So what do you want to tell the world about who you are?  It’s time to get updating!  Start defining your personal brand on the Internet.


anthonymci says:

I really like your points about what you can actually do and even the advantages that being able to display your outside world can bring. These are some benefits that I hadn’t actively considered before.

recessionmama says:

From Heather: This is such GREAT advice. People should be professional and careful about what they put on social networking sites. Why risk it?

steflau says:

Thanks for the feedback, Heather! And to think–this is really just scratching the surface! I really should have written a novel about this one!


Carla says:

Perfect advice…thank you, Stefanie. It really IS hard to balance that line of personal/fun stuff when you’re online…and remembering that your next boss could stumble upon your name down the line.

Steve in W MA says:

Essentially, Myspace profile and web presence as personal marketing. As long as you are dependent on someone or something for income, manage your online profile and “online personality representation” as if you were always marketing yourself to your employer, future employer, and actually anybody who might know anybody who might know anybody….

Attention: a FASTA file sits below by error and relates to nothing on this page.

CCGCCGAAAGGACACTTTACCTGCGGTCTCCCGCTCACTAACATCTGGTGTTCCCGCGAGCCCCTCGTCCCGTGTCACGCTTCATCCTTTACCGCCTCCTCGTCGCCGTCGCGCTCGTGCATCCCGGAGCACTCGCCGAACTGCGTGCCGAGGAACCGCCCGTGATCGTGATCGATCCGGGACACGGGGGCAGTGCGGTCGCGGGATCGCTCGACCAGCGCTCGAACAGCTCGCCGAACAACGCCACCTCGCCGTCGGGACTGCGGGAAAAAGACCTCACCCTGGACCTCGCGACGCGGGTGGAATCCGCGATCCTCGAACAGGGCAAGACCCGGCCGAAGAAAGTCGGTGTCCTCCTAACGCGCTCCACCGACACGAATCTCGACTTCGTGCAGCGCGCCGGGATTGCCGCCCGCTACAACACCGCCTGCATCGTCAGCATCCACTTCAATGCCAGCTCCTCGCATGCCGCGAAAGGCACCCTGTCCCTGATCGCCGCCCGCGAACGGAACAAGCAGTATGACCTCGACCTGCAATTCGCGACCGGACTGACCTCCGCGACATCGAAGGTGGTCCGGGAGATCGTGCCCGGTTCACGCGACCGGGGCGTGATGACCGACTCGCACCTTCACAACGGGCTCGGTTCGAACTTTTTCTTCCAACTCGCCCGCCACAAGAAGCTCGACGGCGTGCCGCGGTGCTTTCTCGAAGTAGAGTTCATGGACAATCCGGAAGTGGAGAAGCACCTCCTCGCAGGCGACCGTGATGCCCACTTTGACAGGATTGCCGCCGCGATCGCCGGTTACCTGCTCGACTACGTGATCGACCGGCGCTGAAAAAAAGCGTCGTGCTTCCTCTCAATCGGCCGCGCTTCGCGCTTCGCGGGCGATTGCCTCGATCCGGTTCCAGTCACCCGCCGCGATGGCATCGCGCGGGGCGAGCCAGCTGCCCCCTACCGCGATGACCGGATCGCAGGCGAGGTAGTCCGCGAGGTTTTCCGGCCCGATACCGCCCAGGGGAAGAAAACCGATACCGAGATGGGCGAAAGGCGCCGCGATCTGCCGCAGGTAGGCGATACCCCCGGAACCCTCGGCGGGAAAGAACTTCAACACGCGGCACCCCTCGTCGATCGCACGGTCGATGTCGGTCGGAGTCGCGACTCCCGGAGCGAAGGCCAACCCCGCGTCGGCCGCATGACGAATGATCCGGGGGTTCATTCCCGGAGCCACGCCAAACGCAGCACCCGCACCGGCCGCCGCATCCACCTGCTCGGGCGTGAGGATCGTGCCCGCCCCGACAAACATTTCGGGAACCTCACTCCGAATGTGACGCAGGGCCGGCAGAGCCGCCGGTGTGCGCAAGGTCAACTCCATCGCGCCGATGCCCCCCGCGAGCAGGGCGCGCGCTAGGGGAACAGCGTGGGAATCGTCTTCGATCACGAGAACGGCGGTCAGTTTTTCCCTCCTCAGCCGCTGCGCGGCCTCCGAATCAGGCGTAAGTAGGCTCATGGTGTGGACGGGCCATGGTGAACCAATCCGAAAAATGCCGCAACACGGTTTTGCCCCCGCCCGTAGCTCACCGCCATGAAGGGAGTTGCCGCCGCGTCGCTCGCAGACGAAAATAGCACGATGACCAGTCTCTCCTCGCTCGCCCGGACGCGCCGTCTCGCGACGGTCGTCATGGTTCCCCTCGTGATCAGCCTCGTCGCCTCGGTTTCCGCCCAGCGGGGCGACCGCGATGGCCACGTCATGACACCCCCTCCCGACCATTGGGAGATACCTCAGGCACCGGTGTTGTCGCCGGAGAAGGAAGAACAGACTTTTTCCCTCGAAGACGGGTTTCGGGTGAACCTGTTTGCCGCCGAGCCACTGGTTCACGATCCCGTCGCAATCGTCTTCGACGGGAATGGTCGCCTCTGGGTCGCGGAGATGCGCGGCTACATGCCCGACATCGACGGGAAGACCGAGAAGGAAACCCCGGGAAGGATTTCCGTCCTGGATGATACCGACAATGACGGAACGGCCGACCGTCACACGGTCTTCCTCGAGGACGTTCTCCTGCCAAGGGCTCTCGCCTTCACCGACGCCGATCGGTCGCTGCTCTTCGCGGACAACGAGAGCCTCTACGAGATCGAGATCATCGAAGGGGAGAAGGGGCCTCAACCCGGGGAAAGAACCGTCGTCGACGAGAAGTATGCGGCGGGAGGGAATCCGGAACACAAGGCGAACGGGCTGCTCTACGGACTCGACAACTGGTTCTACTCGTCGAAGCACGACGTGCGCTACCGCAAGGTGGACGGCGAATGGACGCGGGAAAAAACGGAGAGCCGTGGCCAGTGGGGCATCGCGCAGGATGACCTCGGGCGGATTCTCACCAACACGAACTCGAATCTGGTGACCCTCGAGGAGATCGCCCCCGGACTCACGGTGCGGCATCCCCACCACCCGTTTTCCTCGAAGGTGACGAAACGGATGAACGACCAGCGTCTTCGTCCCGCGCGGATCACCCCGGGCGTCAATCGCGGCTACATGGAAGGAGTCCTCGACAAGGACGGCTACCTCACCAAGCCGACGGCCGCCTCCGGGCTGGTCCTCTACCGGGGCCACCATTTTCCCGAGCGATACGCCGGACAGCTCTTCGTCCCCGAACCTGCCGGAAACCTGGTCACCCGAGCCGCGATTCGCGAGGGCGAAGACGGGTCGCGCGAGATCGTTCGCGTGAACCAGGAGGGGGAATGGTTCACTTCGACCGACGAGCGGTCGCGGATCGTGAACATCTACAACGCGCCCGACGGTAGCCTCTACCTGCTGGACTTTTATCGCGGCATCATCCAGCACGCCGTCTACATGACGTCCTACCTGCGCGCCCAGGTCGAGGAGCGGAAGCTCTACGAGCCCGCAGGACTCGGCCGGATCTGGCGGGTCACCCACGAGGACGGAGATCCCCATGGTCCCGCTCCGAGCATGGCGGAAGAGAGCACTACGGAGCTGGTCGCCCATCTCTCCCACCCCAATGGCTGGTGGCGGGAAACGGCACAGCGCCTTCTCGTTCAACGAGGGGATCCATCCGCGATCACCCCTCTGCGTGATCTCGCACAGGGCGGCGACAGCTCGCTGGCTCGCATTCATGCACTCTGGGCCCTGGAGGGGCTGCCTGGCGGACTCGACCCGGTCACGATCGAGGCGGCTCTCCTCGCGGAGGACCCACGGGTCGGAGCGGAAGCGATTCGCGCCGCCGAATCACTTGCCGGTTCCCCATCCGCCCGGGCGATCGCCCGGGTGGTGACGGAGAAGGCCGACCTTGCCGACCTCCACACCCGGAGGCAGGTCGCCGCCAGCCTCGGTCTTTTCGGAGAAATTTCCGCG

Does this bother anyone else but me?

steflau says:

Hi Steve,

I totally hear you on this one. It does bother a lot of people, but here is an interesting fact: 45% of employers now screen social media profiles (

“According to the study, “thirty-five percent of employers reported they have found content on social networking sites that caused them not to hire the candidate.” The big lessons you can learn are quite obvious, but bear repeating. Provocative photos and info are a bad idea (53% of employers won’t hire you), shared content with booze and drugs is also highly dangerous (44% dismissed candidates for this reason), and bad-mouthing former employers is very risky behavior (35% reported this a the main reason they didn’t hire a candidate).”

It’s a reality that is becoming more and more a part of this interconnected world. If you really want to protect yourself, make sure to change all of your profile settings to private. Private is my personal best friend.

Good luck and keep the conversation coming!